Cryptocurrencies are high energy consuming assets, and Bitcoin is expectedly the highest consumer. However, the recent research by the University of Cambridge is something bigger than most would have expected. Bitcoin consumes more electricity than the entire nation of Switzerland.
As of now, the Bitcoin network consumes over 7 gigawatts per hour, which amounts to over a mindboggling 64 terawatts a year. In comparison, the entire country of Switzerland consumes just 58 terawatts annually, while Colombia consumes about 68 terawatts. Overall, Bitcoin consumes about 0.25% of global energy consumption. That’s equivalent to the power destroyed all tea kettles for more than a decade.
Proportionately, though 0.25% may seem very less, when converted to the number of users, the energy consumption per user is exorbitantly high. Currently, there are about 30-50 million people using bitcoin globally, which is a fraction of the total number of investors involved in financial markets.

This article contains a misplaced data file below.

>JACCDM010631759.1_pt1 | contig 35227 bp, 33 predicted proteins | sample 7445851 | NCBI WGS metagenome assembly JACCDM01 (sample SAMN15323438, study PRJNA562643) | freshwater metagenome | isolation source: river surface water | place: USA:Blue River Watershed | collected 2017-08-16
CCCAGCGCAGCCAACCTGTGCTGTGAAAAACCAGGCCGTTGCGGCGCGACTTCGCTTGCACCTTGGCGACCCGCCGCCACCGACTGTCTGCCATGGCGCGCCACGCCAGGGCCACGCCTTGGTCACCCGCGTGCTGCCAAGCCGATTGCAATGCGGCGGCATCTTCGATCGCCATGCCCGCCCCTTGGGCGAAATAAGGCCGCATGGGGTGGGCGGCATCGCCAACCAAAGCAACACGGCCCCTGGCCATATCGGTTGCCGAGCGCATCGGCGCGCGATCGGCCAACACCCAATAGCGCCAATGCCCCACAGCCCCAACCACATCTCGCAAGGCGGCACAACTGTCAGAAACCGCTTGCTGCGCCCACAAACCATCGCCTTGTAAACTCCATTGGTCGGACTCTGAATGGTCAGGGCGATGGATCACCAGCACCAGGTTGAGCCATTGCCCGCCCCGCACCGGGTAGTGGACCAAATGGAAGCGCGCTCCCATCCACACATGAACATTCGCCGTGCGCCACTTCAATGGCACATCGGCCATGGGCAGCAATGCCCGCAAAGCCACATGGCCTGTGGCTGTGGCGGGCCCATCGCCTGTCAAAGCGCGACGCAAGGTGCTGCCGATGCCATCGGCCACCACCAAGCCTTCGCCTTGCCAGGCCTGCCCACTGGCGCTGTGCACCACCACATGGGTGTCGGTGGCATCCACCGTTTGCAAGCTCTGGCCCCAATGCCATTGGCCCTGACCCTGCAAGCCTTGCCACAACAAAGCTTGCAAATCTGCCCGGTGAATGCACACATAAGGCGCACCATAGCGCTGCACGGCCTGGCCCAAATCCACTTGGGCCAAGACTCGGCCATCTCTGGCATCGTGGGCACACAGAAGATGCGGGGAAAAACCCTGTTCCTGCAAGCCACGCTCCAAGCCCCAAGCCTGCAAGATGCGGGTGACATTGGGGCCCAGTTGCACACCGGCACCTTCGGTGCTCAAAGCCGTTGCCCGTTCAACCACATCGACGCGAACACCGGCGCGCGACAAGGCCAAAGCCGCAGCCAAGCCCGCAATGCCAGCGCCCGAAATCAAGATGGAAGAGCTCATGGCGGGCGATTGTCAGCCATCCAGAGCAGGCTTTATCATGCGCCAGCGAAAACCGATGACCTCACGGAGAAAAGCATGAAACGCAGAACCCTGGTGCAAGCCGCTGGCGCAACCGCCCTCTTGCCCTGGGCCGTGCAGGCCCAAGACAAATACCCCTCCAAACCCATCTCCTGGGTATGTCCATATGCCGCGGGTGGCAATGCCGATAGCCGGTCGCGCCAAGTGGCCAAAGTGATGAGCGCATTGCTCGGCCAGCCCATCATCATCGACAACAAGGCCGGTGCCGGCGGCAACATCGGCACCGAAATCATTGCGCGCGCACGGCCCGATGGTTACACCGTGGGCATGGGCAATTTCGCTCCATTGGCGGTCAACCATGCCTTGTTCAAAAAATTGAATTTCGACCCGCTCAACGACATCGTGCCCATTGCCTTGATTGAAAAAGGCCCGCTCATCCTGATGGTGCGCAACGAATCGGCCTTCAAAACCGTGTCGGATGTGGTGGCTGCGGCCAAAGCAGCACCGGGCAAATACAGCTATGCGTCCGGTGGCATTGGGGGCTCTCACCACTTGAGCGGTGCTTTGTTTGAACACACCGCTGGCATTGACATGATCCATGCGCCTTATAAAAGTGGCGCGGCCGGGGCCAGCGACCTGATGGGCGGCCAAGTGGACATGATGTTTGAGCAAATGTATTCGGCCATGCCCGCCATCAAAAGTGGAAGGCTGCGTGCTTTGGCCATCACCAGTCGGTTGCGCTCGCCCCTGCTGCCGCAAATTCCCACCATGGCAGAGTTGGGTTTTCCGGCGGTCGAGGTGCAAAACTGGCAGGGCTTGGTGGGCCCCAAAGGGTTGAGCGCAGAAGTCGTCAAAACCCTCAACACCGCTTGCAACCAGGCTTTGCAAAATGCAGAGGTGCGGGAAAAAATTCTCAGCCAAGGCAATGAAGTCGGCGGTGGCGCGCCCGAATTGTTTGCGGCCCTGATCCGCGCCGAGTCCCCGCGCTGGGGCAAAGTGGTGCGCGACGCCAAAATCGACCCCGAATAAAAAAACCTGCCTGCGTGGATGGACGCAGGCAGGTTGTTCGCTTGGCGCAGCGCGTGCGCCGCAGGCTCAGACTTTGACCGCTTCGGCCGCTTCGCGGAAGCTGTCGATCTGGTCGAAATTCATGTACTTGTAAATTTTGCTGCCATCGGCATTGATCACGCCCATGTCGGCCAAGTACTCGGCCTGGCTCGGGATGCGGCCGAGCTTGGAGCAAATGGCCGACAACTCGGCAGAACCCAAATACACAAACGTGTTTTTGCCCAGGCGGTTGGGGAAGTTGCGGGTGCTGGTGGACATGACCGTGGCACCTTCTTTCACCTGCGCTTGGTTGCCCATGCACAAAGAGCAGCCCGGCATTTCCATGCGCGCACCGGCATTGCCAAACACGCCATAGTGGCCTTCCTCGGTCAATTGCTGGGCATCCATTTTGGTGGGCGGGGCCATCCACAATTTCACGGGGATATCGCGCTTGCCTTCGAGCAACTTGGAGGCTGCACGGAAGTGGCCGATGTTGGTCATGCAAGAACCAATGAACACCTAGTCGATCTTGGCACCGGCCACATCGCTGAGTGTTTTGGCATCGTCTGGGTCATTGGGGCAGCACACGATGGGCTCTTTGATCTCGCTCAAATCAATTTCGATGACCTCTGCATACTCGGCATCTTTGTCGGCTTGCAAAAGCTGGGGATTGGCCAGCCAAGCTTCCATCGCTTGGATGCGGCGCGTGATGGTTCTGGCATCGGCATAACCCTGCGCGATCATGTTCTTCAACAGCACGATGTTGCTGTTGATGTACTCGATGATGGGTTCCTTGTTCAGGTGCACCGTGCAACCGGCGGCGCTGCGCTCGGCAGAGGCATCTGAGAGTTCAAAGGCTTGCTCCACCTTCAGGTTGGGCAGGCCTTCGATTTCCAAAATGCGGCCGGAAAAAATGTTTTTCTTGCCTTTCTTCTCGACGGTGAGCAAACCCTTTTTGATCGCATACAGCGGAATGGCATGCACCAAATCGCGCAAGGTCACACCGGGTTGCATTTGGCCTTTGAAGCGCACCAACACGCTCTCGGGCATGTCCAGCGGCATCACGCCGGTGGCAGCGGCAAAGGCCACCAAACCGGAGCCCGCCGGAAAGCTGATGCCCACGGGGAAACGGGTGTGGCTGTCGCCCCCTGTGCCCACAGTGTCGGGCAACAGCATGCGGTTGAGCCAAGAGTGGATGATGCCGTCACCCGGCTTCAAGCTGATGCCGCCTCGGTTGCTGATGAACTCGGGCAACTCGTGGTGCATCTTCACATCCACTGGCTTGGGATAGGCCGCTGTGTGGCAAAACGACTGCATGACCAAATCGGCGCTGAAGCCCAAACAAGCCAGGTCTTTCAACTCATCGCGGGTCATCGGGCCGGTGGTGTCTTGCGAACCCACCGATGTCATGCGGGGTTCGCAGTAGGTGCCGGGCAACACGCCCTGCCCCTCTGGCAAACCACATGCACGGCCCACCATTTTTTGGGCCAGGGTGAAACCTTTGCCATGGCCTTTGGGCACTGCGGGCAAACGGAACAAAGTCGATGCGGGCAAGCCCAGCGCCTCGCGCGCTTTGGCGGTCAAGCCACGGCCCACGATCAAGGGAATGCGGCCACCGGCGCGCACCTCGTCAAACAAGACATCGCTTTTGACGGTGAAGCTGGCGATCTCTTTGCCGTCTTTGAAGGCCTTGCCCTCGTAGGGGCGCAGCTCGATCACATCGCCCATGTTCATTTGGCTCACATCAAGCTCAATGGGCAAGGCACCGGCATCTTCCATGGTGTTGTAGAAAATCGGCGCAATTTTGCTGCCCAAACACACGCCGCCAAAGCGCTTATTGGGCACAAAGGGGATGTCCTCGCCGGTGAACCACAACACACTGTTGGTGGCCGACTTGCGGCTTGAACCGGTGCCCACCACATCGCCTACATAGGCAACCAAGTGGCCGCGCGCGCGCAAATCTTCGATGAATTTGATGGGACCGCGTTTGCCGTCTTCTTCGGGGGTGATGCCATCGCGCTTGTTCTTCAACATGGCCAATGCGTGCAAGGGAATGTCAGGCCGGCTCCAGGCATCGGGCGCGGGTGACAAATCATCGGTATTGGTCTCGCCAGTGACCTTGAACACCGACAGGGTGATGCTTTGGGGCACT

As the number of Bitcoin users grows, which definitely will, the consumption is likely to increase multi-fold. And in a world of depleting fossil resources, this isn’t particularly good news. However, Bitcoin mining, which is this most power hungry activity, is steadily moving towards sustainable sources of energy like solar power.
Countries like Iran, where electricity is expensive, have already started to put a curb on Bitcoin mining in the country, by charging prices higher than the general public. The growing power consumption, if not checked, could create huge forex deficit for such countries. The industry, too, realizes the environmental damage it could do, and hence new technologies are being developed to make low mining energy consuming affair.